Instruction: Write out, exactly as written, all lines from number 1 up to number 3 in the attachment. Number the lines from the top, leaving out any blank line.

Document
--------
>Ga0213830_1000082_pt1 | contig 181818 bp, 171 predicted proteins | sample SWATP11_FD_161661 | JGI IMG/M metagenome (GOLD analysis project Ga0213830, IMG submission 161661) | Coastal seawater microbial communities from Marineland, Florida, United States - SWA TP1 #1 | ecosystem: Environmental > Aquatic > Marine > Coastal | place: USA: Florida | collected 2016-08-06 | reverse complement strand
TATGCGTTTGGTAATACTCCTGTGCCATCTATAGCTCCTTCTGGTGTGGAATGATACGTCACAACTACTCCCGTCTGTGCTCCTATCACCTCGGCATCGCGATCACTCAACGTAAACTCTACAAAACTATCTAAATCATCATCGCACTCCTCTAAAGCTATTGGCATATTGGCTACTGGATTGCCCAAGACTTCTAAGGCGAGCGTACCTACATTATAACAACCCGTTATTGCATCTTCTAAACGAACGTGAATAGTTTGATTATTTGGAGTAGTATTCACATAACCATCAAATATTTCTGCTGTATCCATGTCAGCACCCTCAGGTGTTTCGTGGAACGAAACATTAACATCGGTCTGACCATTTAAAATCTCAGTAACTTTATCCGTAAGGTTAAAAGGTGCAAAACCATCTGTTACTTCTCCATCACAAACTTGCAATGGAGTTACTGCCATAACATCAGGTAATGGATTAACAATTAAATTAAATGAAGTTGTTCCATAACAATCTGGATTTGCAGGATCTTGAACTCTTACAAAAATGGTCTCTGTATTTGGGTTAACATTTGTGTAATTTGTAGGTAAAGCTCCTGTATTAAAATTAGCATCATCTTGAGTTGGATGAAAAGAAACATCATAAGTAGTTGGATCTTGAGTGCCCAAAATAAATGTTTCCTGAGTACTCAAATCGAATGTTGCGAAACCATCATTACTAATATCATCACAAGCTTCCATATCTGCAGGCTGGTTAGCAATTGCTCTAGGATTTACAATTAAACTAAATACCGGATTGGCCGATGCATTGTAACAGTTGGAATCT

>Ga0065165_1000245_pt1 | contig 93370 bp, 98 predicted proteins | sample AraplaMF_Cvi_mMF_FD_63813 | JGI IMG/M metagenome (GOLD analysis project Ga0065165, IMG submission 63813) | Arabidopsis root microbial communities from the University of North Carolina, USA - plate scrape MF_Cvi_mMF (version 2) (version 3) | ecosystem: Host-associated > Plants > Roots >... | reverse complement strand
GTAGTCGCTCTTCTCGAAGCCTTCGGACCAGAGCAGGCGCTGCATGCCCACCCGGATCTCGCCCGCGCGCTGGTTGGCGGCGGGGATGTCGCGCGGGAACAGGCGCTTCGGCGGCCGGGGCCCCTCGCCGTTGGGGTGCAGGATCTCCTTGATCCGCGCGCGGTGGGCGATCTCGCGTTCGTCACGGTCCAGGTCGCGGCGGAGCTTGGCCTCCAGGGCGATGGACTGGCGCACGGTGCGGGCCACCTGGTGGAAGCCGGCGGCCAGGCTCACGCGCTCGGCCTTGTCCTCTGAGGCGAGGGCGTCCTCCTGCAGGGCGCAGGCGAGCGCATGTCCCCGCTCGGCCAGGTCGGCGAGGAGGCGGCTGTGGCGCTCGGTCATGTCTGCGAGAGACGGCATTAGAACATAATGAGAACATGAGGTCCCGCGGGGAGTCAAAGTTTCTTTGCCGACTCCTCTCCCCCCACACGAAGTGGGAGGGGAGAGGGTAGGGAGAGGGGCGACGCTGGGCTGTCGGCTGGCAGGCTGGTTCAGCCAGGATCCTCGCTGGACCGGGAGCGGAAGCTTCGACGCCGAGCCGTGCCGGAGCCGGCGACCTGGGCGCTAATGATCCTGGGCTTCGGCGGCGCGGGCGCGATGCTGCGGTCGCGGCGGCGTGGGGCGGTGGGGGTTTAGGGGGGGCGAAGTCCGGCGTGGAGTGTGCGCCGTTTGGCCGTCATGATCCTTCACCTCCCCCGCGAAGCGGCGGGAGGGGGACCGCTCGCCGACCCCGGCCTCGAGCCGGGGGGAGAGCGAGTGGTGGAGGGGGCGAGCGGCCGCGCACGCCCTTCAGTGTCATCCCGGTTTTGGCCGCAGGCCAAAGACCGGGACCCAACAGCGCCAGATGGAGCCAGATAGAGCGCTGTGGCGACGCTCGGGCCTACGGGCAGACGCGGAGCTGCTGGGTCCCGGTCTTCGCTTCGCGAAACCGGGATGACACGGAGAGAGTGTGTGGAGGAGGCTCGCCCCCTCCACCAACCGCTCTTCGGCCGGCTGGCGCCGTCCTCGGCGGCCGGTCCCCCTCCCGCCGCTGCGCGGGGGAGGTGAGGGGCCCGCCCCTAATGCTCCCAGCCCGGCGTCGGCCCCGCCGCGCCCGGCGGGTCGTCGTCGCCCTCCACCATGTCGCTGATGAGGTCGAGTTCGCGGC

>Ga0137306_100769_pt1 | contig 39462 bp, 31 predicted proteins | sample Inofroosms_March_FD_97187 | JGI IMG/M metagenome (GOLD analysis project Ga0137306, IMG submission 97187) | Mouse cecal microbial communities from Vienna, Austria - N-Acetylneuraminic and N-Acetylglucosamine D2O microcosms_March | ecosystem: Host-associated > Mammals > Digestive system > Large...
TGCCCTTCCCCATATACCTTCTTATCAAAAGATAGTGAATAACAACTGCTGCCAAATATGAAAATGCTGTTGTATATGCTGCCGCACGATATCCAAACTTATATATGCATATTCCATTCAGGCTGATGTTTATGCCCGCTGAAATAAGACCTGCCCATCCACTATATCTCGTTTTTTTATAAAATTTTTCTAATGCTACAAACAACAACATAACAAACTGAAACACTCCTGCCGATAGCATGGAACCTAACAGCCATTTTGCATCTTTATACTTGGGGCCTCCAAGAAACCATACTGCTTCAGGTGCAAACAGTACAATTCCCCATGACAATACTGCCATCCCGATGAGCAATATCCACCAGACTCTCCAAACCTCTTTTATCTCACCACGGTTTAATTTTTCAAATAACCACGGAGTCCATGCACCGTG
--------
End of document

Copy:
>Ga0213830_1000082_pt1 | contig 181818 bp, 171 predicted proteins | sample SWATP11_FD_161661 | JGI IMG/M metagenome (GOLD analysis project Ga0213830, IMG submission 161661) | Coastal seawater microbial communities from Marineland, Florida, United States - SWA TP1 #1 | ecosystem: Environmental > Aquatic > Marine > Coastal | place: USA: Florida | collected 2016-08-06 | reverse complement strand
TATGCGTTTGGTAATACTCCTGTGCCATCTATAGCTCCTTCTGGTGTGGAATGATACGTCACAACTACTCCCGTCTGTGCTCCTATCACCTCGGCATCGCGATCACTCAACGTAAACTCTACAAAACTATCTAAATCATCATCGCACTCCTCTAAAGCTATTGGCATATTGGCTACTGGATTGCCCAAGACTTCTAAGGCGAGCGTACCTACATTATAACAACCCGTTATTGCATCTTCTAAACGAACGTGAATAGTTTGATTATTTGGAGTAGTATTCACATAACCATCAAATATTTCTGCTGTATCCATGTCAGCACCCTCAGGTGTTTCGTGGAACGAAACATTAACATCGGTCTGACCATTTAAAATCTCAGTAACTTTATCCGTAAGGTTAAAAGGTGCAAAACCATCTGTTACTTCTCCATCACAAACTTGCAATGGAGTTACTGCCATAACATCAGGTAATGGATTAACAATTAAATTAAATGAAGTTGTTCCATAACAATCTGGATTTGCAGGATCTTGAACTCTTACAAAAATGGTCTCTGTATTTGGGTTAACATTTGTGTAATTTGTAGGTAAAGCTCCTGTATTAAAATTAGCATCATCTTGAGTTGGATGAAAAGAAACATCATAAGTAGTTGGATCTTGAGTGCCCAAAATAAATGTTTCCTGAGTACTCAAATCGAATGTTGCGAAACCATCATTACTAATATCATCACAAGCTTCCATATCTGCAGGCTGGTTAGCAATTGCTCTAGGATTTACAATTAAACTAAATACCGGATTGGCCGATGCATTGTAACAGTTGGAATCT

>Ga0065165_1000245_pt1 | contig 93370 bp, 98 predicted proteins | sample AraplaMF_Cvi_mMF_FD_63813 | JGI IMG/M metagenome (GOLD analysis project Ga0065165, IMG submission 63813) | Arabidopsis root microbial communities from the University of North Carolina, USA - plate scrape MF_Cvi_mMF (version 2) (version 3) | ecosystem: Host-associated > Plants > Roots >... | reverse complement strand